Judges: Gaudette, Cashion, McGee


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May 12, 2021by Richard Treanor

The Patent Trial and Appeal Board issued a decision in Ex Parte Shaw in which an Examiner’s choice of lead compounds (i.e., prior art compounds identified by the Examiner which are then modified to produce the claimed compounds) was reviewed.

In Shaw, Appellant’s principal argument was that the Examiner lacked any basis for choosing Examples 33 and 53 of the primary reference as lead compounds because there was nothing in the reference that distinguished them from the other 363 disclosed compounds. Arguing that the reference failed to provide specific, favorable biological activity for Examples 33 and 53, and citing the activity requirements for lead compounds set out in Daiichi Sankyo Co., Ltd. v. Matrix Labs. Ltd., 619 F.3d 1346 (Fed. Cir. 2010) (“proving a reason to select a compound as a lead compound depends on more than just structural similarity, but also knowledge in the art of the functional properties and limitations of the prior art compounds. Potent and promising activity in the prior art trumps mere structural relationships.”) Appellant urged that the Examiner’s selection of Examples 33 and 53 was improperly based on hindsight structural similarity to the claimed compounds, as there was simply no other good reason to choose Examples 33 and 53 as lead compounds.

The Board disagreed, affirmed the Examiner, and cited a passage in the primary reference seemingly generic to all compounds disclosed therein:

The compounds of Examples 1-365 were tested in the … in vitro AMPK activation assay . . . and found to have EC50 values of less than 10 micromolar and greater than 80% maximum AMP activation.

In explaining its opinion, the Board took the position that this indication of activity was sufficient to justify the Examiner’s choice of lead compounds, even in view of the Daiichi court’s instruction, cited with approval by the Board, that:

[T]he analysis still requires the challenger to demonstrate by clear and convincing evidence that one of ordinary skill in the art would have had a reason to select a proposed lead compound or compounds over other compounds in the prior art.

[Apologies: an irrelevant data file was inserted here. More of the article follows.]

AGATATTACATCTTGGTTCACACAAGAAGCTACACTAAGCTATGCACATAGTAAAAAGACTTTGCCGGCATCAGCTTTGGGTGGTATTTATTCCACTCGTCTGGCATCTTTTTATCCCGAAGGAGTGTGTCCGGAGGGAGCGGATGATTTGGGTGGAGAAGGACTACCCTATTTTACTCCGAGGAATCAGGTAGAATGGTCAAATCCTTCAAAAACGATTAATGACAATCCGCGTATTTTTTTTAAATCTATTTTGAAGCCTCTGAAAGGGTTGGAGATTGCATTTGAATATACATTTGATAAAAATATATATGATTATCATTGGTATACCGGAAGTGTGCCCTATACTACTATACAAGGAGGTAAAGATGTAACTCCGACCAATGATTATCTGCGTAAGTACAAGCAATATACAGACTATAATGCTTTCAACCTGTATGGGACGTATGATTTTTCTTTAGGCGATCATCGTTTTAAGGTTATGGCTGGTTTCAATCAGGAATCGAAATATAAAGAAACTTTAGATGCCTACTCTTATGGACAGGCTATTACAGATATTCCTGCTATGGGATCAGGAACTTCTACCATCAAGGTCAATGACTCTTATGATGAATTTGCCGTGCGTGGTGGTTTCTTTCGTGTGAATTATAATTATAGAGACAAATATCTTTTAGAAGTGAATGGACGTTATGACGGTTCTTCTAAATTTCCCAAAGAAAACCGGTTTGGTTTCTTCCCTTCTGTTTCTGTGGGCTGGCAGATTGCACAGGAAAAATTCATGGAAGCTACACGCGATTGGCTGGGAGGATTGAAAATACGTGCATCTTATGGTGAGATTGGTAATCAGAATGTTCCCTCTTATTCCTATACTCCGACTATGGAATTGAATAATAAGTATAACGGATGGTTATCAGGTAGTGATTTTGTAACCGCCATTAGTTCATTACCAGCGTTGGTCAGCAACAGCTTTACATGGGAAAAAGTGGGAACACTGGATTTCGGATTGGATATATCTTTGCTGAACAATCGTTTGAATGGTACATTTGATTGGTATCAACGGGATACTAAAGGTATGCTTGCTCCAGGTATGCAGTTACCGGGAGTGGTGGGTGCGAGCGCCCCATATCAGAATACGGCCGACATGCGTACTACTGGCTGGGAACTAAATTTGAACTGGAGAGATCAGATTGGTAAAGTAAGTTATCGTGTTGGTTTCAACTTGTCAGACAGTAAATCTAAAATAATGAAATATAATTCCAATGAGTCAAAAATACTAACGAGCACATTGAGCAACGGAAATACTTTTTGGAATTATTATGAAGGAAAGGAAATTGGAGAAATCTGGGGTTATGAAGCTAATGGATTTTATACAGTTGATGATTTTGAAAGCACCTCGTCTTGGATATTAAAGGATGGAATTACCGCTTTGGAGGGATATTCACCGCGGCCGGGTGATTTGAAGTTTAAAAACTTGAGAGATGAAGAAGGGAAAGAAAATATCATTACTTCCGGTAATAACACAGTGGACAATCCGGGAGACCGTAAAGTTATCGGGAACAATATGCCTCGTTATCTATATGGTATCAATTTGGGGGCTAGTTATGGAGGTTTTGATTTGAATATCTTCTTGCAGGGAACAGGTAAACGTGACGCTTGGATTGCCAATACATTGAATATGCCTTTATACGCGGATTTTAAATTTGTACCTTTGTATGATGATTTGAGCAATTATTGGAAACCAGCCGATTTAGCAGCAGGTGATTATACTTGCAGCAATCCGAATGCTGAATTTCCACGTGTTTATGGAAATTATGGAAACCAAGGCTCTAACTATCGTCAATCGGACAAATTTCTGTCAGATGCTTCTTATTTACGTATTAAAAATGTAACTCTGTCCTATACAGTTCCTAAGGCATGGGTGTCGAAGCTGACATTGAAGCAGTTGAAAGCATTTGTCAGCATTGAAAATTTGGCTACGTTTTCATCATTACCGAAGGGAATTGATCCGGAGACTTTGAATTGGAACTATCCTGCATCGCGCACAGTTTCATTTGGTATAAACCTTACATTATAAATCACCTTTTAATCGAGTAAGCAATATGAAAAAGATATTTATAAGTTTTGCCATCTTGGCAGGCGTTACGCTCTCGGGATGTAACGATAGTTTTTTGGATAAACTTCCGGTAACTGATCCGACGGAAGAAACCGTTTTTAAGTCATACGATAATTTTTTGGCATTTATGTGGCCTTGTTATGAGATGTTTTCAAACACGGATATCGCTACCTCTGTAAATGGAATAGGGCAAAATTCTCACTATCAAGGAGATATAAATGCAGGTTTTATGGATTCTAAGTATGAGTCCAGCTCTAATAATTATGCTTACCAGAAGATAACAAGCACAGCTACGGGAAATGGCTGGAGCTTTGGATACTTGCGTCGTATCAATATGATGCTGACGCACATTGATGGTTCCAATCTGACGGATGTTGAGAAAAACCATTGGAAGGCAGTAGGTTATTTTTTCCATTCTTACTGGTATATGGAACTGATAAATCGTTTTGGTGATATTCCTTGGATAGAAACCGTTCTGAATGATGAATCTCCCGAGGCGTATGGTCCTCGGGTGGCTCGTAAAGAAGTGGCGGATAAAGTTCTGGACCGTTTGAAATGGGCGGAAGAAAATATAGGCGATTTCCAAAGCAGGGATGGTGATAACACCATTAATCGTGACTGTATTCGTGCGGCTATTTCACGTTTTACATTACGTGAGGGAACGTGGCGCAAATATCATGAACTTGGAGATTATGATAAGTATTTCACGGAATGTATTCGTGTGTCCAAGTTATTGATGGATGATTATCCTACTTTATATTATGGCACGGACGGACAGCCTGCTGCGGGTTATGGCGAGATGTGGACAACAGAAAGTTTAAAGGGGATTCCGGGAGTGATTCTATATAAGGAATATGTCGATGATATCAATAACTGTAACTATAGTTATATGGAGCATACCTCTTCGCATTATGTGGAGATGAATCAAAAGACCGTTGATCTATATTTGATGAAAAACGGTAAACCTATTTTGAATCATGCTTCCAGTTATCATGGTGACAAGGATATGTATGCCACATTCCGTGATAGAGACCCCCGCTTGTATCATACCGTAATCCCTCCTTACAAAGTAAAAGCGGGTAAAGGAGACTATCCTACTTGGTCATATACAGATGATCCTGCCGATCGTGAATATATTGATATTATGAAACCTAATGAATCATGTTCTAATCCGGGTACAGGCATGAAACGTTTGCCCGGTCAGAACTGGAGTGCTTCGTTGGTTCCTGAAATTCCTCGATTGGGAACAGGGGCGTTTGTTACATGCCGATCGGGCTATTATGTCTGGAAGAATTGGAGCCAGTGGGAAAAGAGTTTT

While the primary reference in Shaw did not do this, likely underlying the Board’s decision were several factors hinted at in the decision – the fact that the lead compound analysis was Appellant’s only real argument, and the fact that Appellant’s claimed compounds were only as efficacious as those of the primary reference.

Takeaway: In Shaw we see the Board willing to bend somewhat on the requirements of the lead compound analysis in a case where Appellant was not able to (or at least, did not) argue the existence of better lead compound candidates in the prior art, and in which no unexpected results were provided. With nothing to tip the scales in Appellant’s favor, the Board seemed willing to set a lower limit on the evidence needed to sustain a lead compound designation.

Judges: F. Prats, R. Guest, D. Katz


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April 30, 2021by Beau Burton

Ratios can be useful when claiming a subset of two well-known components or variables, particularly when the subset (defined by a ratio) provides a new and useful result. However, when the prior art teaches broad ranges for the individual components or variables, it is common for examiners and petitioners to argue obviousness based on overlapping theoretical ranges of the ratio derived from selecting the maximum and/or minimum values for each of the components or variables. The issue with this is approach is that the prior art may not direct a person of ordinary skill in the art  (POSA) to the particular selections required to arrive at the claimed ratio. SNF S.A. v. Solenis Technologies is illustrative. IPR2020-01730, Paper 10 at 4 (PTAB April 22, 2021).

In SNF S.A., the challenged claims required a glyoxalated copolymer (G-PAM) obtained by reacting:

[A] 5–40 parts of glyoxal; and

[B] 60–95 parts of a cationic copolymer including:

[b1] ~15–85 wt% of diallyldimethylammonium halide monomer (DADMAC); and

[b2] ~85–15 wt% of acrylamide monomer,

the cationic copolymer having a weight average molecular weight (WAMW) of 120,000 to 1,000,000 Daltons, and

a ratio of the WAMW to the weight % of the DADMAC being greater than 4000 Daltons/weight%.

According to the background of the patent, the patentee found that the ranges of the WAMW and % DADMAC in combination with the claimed ratio thereof improved water drainage during processing and increased the strength of paper or boards treated with the G-PAM.

The petitioner, SNF S.A., argued obviousness based on three different primary references: Wright, Lu, and Dauplaise. The petitioner admitted that none of the cited references disclosed a ratio between WAMW and % DADMAC. To remedy this deficiency, the petitioner presented two arguments.